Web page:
This course covers the foundations of mathematics from a classical (nonconstructive) type-theoretic perspective, the general notion of a mathematical structure, the general notion of isomorphism, and the role of axiomatizations and constructions in mathematical definitions. The definition of the real numbers used as a fundamental example. The course also covers the notion of definability in well-typed formalisms. A primary example is the non-definability of a linear bijection between a vector space and its dual. Ontologies (types) relevant to machine learning are emphasized such as the type theory of PCA, CCA and Banach spaces (norms and dual norms).

Lecture Plan

There are again two lectures per week. Introduction and course outline.

Part I: Logic with Abstraction Barriers.

Sequent inference rules and proofs. Types and variable declarations. Free and bound variables. Structures and Isomorphism.

Isomorphism as equivalence under an abstract interface.

Part II: Case Studies in Abstraction

The natural numbers, integers, rationals and reals. Vector spaces. A formal treatment of the non-existence of a canonical basis (coordinate system), canonical inner product, or canonical isomorphism with the dual space. Coordinate-free treatment of matrix algebra.

Equivalences between matrix (operator) types. The fact that least squares regression does not require an ambient inner product but regularization does. Gradient descent. Gradient descent requires an ambient inner product. Newton's method does not. The covariance matrix of a probability distribution on a vector space. The fact that the multivariate central limit theorem does not require an ambient inner product. Canonical correlation analysis also does not require an ambient inner product. PCA requires and ambient inner product.

Norms and Banach spaces. Dual norms. Measure spaces. Hilbert space. Differentiable manifolds. Information geometry. Jeffery's prior. Natural Gradient Descent.

Expected outcomes:

  • Be able to write rigorous proofs and reason formally about various mathematical notions.
  • Understand basics of linear algebra, eigenvalues and eigenvectors from the viewpoint of operators.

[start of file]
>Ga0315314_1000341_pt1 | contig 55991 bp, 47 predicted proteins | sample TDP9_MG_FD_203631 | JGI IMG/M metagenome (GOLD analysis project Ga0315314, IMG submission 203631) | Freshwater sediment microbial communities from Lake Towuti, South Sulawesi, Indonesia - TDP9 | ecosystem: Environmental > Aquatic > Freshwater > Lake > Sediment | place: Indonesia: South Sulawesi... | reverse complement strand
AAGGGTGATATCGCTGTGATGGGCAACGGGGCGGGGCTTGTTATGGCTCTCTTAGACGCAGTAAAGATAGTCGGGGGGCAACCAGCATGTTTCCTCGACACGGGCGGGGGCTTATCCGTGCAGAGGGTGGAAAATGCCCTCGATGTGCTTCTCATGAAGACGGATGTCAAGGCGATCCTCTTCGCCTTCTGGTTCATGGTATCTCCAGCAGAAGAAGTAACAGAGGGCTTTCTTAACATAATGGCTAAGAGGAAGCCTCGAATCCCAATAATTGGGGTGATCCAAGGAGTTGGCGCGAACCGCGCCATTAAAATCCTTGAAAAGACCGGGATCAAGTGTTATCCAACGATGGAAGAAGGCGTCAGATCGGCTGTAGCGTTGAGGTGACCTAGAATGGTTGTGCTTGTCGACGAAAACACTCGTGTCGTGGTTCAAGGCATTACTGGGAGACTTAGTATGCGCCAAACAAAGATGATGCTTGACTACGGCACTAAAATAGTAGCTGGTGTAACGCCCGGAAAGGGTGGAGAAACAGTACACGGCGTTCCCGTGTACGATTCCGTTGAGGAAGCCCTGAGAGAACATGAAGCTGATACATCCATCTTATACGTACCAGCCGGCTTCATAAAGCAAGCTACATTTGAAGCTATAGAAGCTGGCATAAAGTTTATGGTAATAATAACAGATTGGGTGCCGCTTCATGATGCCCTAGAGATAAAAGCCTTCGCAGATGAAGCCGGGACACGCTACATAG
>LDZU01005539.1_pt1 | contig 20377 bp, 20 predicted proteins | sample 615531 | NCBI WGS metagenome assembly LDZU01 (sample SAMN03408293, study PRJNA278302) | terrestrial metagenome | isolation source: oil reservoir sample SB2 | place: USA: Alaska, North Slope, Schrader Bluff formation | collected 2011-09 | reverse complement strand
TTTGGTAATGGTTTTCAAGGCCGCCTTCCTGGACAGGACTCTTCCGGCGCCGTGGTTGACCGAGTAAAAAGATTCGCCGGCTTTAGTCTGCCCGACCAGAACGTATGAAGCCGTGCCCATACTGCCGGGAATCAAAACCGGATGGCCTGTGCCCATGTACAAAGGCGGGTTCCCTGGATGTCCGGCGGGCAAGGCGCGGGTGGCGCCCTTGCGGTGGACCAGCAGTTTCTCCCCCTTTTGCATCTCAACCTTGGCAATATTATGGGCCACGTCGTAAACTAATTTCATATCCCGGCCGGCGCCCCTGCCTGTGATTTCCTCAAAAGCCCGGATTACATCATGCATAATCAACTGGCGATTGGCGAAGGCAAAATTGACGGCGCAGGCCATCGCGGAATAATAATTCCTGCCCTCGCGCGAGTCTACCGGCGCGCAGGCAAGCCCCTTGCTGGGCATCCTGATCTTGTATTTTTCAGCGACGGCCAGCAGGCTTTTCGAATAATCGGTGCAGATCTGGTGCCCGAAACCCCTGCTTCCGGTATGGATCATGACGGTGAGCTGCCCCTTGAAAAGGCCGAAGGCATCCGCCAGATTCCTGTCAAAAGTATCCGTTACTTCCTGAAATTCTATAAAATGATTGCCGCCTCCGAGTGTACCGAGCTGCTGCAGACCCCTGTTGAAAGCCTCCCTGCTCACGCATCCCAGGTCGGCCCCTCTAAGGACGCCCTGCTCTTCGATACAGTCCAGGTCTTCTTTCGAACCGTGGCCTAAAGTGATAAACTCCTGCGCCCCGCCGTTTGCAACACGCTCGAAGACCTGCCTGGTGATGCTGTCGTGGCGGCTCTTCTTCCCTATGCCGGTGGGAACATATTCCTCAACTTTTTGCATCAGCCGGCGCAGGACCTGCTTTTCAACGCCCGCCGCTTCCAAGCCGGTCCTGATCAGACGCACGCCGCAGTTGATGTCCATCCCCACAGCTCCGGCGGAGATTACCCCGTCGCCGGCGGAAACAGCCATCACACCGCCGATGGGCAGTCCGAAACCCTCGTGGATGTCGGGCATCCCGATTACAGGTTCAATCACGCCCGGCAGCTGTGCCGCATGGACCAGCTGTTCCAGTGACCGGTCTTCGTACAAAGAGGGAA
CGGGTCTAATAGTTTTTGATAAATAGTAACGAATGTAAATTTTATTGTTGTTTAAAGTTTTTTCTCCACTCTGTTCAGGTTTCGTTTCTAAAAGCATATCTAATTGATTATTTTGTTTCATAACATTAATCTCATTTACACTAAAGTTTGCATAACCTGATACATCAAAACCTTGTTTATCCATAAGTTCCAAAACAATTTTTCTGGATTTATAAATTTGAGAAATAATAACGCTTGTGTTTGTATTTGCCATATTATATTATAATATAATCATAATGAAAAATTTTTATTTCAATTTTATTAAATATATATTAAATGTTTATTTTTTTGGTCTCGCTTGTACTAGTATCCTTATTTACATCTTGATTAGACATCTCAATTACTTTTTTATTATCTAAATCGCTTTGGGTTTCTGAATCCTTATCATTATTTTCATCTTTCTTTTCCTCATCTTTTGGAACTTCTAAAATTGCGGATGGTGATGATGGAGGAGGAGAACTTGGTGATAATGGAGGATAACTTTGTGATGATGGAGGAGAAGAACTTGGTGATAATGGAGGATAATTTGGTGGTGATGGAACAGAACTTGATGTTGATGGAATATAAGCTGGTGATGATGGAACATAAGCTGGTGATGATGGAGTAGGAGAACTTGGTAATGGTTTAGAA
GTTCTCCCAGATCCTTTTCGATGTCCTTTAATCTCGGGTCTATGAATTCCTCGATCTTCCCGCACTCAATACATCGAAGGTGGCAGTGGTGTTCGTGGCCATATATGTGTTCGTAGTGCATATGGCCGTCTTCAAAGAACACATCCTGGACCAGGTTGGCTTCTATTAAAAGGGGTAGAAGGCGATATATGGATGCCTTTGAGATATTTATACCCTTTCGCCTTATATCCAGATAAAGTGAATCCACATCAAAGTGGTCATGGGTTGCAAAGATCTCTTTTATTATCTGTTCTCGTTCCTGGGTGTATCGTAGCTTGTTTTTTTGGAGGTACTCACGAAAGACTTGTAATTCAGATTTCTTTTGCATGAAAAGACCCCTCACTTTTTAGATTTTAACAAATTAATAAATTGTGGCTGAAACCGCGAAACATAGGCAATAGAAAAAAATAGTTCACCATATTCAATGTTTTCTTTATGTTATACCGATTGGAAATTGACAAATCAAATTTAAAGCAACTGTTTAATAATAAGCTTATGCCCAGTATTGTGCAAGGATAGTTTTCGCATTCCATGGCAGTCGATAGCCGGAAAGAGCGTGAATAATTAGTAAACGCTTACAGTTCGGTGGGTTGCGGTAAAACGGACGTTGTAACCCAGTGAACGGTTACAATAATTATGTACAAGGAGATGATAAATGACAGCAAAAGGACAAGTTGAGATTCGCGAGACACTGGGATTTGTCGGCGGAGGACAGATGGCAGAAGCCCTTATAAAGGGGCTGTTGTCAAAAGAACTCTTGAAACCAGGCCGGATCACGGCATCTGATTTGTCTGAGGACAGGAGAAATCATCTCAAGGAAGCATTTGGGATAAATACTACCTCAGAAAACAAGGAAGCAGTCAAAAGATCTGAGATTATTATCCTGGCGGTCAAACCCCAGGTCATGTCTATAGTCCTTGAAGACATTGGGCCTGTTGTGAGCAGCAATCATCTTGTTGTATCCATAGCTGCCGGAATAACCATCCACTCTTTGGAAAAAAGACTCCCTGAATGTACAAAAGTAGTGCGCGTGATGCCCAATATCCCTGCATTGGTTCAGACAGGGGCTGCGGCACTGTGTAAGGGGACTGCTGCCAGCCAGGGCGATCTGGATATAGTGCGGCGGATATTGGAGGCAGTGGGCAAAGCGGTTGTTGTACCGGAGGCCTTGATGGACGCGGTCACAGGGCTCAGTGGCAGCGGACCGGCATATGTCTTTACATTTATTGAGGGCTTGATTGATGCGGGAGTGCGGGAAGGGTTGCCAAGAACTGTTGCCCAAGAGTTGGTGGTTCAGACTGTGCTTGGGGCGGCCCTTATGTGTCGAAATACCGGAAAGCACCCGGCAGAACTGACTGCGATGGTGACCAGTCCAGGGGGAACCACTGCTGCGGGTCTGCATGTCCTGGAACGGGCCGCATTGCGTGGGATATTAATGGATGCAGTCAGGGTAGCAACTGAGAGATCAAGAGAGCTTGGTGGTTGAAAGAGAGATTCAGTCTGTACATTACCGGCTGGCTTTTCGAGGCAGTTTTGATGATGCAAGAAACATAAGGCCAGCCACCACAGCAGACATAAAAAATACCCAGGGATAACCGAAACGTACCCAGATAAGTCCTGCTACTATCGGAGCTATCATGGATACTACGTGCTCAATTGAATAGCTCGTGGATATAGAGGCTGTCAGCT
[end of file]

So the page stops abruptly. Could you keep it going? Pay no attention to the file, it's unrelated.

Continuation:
• Understand various algorithms such as SVMs, PCA, CCA and gradient descent from the operator viewpoint.

TTIC 31040 - Introduction to Computer Vision

Shakhnarovich, G. Urtasun, R.

Introduction to techniques in computer vision, with emphasis on fundamental principles and efficient algorithms. Topics include: digital image formation and processing; detection and analysis of visual features; representation of two- and three-dimensional shape; recovery of 3D information from images and video; analysis of motion. Applications covered in depth include stereo, structure from motion, segmentation, instance and category level object detection and recognition.

Lecture Plan


  • Image formation, camera models and geometry
  • Digital image formation, color and compression
  • Edge detection and relevant signal processing
  • Hough transform and its variants
  • Features: interest point operators, descriptors, and matching
  • Stereo and multi-view geometry and reconstruction
  • Camera calibration
  • Structure from motion
  • Shape-from-X (in particular shape from shading)
  • 2D shapes and contours: representation, analysis and recognition

TTIC 31050 - Introduction to Bioinformatics and Computational Biology

Xu, J.

Lecture Plan

This course will focus on the application of mathematical models and computer algorithms to studying molecular biology. In particular, this course will cover the following topics.

  1. homology search ( 1 week)
  2. sequence alignment and motif discovery ( 1 week)
  3. next-gen sequencing and genome assembly ( 1 week)
  4. protein sequence/structure analysis including alignment, classification, structure and function prediction ( 2 weeks)
  5. RNA sequence/structure analysis including alignment, classification and prediction ( 1 week)
  6. gene expression analysis (1 week)
  7. biological network analysis ( 1 week)
  8. phylogeny ( 1 week)

TTIC 31060 - Computability and Complexity Theory

Razborov, A.

Part one consists of models for defining computable functions: primitive recursive functions, (general) recursive functions, and Turing machines; the Church-Turing Thesis; unsolvable problems; diagonalization; and properties of computably enumerable sets. Part two deals with Kolmogorov (resource bounded) complexity: the quantity of information in individual objects. Part three covers functions computable with time and space bounds of the Turing machine: polynomial time computability, the classes P and NP, NP- complete problems, polynomial time hierarchy, and P-space complete problems.